National Home for Disabled Volunteer Soldiers, Central Branch, 4100 West Third Street, Dayton, Montgomery County, OH
Significance: The Soldiers National Home in Dayton, Ohio, built in 1867, was the largest and most ambitious of the three original soldiers' national homes established by the United States government following the Civil War. Several facets of the National Home Program made it unique and signified new directions in federal policies. First, the homes were on of the first planned, non-religious communities in the country. Second, the facilities for training, readjustment, and education were the earliest federal venture into large-scale rehabilitation programs. Third, the Soldiers National Home in Dayton, Ohio accepted both black and white veterans. The Home was not integrated by today's standards, however, with separate barracks and tables in the Dining Hall. The landscape design of the Soldiers National Home in Dayton, Ohio was grand in scale and ambitious in nature. The original landscape features included lakes, rock gardens, a greenhouse and conservatory, parade grounds, an earthern-work fort, rock grotto, a deer park, an alligator pond, and a zoo that featured bears, wolves, foxes, raccoons, and rabbits. The uniqueness of these features made the Home an early tourist attraction in the midwest.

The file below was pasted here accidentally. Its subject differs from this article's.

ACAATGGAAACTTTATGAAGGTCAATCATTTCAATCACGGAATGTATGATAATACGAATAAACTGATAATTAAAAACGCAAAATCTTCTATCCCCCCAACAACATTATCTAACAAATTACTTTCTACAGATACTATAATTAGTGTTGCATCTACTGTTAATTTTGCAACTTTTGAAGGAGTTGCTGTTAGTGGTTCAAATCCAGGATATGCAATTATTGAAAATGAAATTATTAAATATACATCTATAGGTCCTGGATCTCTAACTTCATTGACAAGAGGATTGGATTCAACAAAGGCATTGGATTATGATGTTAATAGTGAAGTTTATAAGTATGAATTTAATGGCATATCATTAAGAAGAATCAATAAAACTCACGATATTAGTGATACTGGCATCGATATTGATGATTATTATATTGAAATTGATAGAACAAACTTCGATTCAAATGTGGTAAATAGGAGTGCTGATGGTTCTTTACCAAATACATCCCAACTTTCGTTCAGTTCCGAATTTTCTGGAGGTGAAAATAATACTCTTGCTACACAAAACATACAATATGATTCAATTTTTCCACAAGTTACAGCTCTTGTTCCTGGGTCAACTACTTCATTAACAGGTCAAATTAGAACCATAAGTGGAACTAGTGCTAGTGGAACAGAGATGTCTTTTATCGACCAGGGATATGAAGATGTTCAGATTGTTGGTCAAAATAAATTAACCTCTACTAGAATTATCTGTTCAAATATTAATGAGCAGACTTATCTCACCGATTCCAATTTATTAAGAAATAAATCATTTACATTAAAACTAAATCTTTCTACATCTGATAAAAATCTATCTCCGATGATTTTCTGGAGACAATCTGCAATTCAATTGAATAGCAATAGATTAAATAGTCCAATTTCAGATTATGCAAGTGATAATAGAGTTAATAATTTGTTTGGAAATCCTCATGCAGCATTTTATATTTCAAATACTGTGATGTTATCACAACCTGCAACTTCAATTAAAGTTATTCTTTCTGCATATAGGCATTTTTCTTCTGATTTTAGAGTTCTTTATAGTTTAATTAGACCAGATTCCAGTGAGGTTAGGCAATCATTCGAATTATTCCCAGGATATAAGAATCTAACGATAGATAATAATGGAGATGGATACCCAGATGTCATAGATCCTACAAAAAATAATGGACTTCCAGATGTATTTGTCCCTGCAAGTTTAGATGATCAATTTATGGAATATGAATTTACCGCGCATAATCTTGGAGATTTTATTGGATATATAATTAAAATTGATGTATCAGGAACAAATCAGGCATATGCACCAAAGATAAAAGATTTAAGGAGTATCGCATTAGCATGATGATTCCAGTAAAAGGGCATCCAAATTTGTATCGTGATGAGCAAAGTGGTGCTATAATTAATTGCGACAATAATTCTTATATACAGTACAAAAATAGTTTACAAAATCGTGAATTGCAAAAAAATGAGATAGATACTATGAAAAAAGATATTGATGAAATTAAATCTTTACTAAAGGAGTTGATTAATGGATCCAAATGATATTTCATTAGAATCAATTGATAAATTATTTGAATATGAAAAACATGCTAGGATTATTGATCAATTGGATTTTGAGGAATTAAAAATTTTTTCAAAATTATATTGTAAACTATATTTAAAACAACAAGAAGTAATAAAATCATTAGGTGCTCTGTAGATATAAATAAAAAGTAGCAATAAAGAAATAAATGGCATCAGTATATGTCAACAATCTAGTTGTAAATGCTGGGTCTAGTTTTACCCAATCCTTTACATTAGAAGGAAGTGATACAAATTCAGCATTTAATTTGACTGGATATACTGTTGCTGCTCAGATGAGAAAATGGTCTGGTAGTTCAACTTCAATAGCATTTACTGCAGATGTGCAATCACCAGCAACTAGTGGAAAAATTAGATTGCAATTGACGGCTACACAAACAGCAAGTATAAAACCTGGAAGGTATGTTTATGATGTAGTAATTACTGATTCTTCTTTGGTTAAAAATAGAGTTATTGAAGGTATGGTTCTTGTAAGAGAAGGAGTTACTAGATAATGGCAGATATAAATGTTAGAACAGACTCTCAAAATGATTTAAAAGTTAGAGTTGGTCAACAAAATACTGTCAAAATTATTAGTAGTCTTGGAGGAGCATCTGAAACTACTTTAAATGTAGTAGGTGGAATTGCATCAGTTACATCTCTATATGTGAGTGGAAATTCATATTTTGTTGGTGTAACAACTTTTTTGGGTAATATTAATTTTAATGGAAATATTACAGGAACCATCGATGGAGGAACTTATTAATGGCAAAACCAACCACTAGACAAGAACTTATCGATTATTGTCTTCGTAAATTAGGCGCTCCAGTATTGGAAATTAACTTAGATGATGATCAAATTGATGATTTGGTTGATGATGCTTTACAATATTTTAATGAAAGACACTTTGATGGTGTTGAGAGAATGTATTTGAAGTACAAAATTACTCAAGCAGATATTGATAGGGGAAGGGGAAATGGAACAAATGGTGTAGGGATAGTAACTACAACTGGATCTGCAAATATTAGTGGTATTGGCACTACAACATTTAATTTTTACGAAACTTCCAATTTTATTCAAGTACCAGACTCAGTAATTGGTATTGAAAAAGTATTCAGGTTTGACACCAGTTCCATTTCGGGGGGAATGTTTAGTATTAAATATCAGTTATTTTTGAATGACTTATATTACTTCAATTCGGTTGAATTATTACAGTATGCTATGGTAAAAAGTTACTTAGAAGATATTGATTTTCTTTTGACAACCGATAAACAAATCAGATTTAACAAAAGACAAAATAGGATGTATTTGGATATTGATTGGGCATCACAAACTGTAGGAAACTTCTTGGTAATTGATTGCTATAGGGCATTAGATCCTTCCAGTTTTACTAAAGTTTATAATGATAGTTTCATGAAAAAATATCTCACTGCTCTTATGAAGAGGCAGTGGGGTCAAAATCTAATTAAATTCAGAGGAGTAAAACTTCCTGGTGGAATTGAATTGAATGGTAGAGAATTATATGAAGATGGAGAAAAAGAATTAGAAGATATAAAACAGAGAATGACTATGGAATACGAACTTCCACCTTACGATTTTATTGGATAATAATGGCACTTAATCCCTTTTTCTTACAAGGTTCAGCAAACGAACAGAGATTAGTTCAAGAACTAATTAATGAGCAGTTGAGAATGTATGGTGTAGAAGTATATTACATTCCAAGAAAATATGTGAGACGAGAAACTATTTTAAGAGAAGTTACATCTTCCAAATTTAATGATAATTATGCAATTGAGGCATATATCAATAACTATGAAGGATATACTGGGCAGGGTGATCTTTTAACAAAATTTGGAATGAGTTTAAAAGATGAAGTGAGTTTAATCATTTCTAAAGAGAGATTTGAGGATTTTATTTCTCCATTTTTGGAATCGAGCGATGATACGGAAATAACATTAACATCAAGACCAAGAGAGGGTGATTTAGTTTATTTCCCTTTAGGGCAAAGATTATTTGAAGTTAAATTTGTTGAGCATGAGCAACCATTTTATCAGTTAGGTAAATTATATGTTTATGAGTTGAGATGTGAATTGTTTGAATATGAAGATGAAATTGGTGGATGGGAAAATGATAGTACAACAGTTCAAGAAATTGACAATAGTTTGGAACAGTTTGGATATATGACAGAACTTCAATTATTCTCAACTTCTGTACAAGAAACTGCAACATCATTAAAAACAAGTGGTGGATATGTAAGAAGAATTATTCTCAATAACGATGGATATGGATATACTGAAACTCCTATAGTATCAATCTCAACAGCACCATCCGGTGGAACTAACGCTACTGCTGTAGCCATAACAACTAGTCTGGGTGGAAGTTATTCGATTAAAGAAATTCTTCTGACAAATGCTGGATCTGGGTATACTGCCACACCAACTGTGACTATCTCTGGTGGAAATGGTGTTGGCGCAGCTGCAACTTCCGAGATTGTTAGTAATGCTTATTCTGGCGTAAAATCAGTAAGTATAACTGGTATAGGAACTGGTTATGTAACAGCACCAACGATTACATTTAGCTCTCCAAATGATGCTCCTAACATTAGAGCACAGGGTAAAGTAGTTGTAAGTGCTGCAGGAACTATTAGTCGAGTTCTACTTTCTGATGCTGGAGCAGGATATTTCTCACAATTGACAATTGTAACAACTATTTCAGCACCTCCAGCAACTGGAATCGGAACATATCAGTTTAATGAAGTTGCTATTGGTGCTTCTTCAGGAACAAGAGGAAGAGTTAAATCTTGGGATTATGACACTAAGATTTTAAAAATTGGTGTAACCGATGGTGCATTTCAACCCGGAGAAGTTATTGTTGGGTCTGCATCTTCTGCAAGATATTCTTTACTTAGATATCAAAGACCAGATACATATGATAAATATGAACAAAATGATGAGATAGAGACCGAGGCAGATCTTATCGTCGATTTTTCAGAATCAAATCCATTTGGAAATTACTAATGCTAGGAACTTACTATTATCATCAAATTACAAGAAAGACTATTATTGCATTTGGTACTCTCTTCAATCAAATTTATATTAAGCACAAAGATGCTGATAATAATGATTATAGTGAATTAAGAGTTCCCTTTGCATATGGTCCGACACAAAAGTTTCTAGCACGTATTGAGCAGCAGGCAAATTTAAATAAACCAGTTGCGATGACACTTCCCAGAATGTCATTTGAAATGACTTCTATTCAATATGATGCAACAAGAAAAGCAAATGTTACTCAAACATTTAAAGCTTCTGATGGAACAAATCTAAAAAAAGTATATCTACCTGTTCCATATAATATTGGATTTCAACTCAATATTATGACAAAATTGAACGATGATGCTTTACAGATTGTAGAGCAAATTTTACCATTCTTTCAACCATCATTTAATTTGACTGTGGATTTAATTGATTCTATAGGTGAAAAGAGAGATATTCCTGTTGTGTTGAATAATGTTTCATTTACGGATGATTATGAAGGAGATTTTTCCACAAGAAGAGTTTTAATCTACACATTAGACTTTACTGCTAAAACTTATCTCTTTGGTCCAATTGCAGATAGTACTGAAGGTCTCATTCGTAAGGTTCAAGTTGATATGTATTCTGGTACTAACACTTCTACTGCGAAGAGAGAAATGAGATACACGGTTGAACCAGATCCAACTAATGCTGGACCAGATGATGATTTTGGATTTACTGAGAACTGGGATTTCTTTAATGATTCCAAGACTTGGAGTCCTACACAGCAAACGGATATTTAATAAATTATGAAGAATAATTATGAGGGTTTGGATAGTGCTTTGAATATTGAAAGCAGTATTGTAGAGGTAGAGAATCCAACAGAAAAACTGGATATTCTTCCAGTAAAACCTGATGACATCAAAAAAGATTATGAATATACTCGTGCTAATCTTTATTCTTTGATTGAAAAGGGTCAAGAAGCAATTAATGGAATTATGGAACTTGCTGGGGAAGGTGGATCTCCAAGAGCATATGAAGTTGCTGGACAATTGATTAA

Survey number: HABS OH-2364
National Register of Historic Places NRIS Number: 03001412